Dave D’Alessandro of The Star-Ledger:  “The first thing you need to know about Kiki Vandeweghe’s coaching style is this: He cannot perform any miracles because miracles don’t exist in the NBA. Wait, take it down a rung. In his new and adopted profession, there are no visionaries anymore; they’ve been replaced by technocrats and manipulators, sabermetricians and workaholics. The formula for success doesn’t really change from team to team. You work more than anyone else, you prepare your players for tasks you know they can handle, you relate to them as best you can, then you hope the shots go in. And when they don’t, you just hope your GM gets you better players. But one also draws on experiences to prepare your team and make the 120 or 140 decisions he must make every game, and that’s where Vandeweghe has a unique advantage for a first-time head coach. So as he takes over the Nets for the next 63 games, you wonder: What does he know and how did he come to know it? ‘I’ve picked up something from the coaches I played for and worked for,’ Vandeweghe said. ‘And believe me, I know how lucky I am — these five were as different and successful as you’ll ever find in basketball history. I think it will help me.’”

Marc J. Spears of Yahoo! Sports:  “Latavious Williams became the first player to be drafted out of high school by the D-League when the Tulsa 66ers made him the final selection of the first round last month. A star forward from the Humble (Texas) Christian Life Center Academy, Williams was rated as the 17th best player in the 2009 recruiting class by He selected Memphis over Georgetown, Kansas State and Florida International, but had trouble qualifying academically and began to consider his professional options. Like Jennings, Williams wanted to improve his stock for the NBA draft. He chose to stay closer to home to do it. ‘There are no regrets at all,’ said Williams, who has played sparingly since the 66ers’ season started last week. ‘…I just came here to get better.’ Orlando Magic forward Brandon Bass(notes) knew Williams from the AAU team Bass sponsored and recommended him to his agent, Tony Dutt, when it became apparent Williams wasn’t going to attend college. Dutt had Bass work out for former Dallas Mavericks coach Avery Johnson before deciding to represent him. Dutt’s initial plan was to send Williams overseas, where he had already received a guarantee for a $100,000 contract in China. Following Jennings’ blueprint seemed like a good plan. Dutt, however, also looked into the D-League and ultimately recommended it would be better for Williams to stay in the United State where NBA teams could easily monitor him – even though he would be paid only $19,000.”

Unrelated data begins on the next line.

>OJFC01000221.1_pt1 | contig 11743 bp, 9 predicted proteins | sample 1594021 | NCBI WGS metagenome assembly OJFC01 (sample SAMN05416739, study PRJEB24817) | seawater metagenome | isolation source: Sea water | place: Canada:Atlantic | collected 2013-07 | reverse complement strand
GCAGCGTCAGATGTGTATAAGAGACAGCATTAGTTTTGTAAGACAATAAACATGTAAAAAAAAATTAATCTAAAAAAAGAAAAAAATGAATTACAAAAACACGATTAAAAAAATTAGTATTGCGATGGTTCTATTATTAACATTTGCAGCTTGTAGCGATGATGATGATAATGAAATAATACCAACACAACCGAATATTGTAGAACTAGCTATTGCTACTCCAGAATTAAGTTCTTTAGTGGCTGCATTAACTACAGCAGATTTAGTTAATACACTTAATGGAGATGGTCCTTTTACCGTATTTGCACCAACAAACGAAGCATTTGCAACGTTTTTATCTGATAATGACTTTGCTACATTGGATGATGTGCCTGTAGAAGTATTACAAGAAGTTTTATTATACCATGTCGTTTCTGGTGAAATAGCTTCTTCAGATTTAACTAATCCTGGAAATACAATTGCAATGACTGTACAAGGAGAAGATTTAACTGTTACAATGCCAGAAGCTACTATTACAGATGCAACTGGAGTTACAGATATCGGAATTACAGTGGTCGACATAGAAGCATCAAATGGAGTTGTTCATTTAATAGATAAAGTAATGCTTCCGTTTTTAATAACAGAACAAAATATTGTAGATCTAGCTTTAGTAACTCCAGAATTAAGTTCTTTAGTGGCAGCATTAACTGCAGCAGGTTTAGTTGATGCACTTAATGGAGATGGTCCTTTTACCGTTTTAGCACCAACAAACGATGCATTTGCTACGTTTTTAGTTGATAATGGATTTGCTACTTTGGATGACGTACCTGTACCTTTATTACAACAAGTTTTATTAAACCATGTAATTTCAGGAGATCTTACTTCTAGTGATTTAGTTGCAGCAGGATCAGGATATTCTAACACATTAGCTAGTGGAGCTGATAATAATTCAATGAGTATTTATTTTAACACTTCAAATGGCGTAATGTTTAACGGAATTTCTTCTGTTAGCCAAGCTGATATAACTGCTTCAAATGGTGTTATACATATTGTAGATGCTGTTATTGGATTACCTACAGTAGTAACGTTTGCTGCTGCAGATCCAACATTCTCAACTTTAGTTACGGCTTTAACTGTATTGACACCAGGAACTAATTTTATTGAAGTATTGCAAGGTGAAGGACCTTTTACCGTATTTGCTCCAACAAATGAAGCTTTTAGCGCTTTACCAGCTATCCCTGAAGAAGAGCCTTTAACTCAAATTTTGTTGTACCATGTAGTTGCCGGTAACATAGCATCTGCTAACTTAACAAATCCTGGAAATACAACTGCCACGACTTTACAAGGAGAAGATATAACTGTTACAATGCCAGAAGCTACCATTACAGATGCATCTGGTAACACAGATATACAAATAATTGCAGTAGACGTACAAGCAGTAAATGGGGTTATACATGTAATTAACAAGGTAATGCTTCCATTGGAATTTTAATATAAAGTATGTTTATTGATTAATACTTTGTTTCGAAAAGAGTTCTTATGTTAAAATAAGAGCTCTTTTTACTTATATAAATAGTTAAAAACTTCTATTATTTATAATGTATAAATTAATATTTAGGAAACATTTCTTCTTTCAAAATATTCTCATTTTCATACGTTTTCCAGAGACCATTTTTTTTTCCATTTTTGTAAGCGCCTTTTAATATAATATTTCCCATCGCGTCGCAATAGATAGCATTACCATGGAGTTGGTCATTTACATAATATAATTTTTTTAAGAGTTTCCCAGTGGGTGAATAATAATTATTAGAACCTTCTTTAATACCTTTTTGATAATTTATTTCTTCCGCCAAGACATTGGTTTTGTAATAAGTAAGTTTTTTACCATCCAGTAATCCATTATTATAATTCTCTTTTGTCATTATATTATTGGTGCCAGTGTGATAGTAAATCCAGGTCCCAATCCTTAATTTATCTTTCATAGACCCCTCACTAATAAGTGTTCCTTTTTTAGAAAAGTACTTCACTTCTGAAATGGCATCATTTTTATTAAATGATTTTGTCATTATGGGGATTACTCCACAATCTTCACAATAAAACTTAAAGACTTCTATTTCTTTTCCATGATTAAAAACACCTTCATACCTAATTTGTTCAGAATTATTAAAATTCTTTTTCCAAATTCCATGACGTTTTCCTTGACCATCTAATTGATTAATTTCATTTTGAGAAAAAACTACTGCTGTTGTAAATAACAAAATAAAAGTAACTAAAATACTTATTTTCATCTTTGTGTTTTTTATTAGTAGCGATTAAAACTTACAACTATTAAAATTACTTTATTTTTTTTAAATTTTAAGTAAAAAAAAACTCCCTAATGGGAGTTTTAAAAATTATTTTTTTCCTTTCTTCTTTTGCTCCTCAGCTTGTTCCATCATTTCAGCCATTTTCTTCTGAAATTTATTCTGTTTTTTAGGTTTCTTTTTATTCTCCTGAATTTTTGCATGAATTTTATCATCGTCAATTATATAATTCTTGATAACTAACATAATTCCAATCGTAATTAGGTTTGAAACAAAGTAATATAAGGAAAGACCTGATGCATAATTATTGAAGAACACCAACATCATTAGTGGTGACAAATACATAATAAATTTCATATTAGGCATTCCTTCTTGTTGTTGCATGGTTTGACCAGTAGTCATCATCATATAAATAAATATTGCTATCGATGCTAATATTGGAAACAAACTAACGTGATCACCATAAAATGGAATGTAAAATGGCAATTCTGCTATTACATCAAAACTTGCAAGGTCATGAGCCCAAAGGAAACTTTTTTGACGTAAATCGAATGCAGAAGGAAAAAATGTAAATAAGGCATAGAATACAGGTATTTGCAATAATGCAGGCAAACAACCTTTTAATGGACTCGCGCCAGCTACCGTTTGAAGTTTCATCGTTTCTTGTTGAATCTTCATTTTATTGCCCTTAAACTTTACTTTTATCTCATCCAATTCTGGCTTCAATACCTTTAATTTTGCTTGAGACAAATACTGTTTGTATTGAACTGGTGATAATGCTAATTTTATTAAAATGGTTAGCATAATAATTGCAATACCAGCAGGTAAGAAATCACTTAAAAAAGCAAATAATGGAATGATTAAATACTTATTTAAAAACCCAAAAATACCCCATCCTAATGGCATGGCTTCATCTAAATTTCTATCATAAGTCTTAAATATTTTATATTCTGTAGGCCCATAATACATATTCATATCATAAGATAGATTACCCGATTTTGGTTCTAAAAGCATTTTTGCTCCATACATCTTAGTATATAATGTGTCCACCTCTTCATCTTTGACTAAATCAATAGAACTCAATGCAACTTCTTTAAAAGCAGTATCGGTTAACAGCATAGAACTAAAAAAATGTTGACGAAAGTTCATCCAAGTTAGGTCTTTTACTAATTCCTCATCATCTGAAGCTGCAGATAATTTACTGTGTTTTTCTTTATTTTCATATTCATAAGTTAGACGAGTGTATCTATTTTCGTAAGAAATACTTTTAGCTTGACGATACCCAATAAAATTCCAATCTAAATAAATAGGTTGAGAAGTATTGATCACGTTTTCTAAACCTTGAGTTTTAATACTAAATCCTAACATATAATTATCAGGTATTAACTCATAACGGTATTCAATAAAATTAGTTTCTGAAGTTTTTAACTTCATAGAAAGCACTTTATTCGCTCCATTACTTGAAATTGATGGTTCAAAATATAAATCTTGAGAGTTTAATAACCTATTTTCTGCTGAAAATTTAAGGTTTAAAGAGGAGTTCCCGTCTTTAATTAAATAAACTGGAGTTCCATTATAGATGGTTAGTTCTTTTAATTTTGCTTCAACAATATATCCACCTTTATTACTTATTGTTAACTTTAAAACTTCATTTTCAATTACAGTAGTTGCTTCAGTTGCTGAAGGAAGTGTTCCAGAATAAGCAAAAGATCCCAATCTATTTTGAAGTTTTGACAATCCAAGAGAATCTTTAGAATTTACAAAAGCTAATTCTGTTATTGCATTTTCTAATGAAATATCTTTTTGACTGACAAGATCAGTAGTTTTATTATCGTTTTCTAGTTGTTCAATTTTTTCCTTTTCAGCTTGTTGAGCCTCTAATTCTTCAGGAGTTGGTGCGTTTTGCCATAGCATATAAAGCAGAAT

Leave Your Comment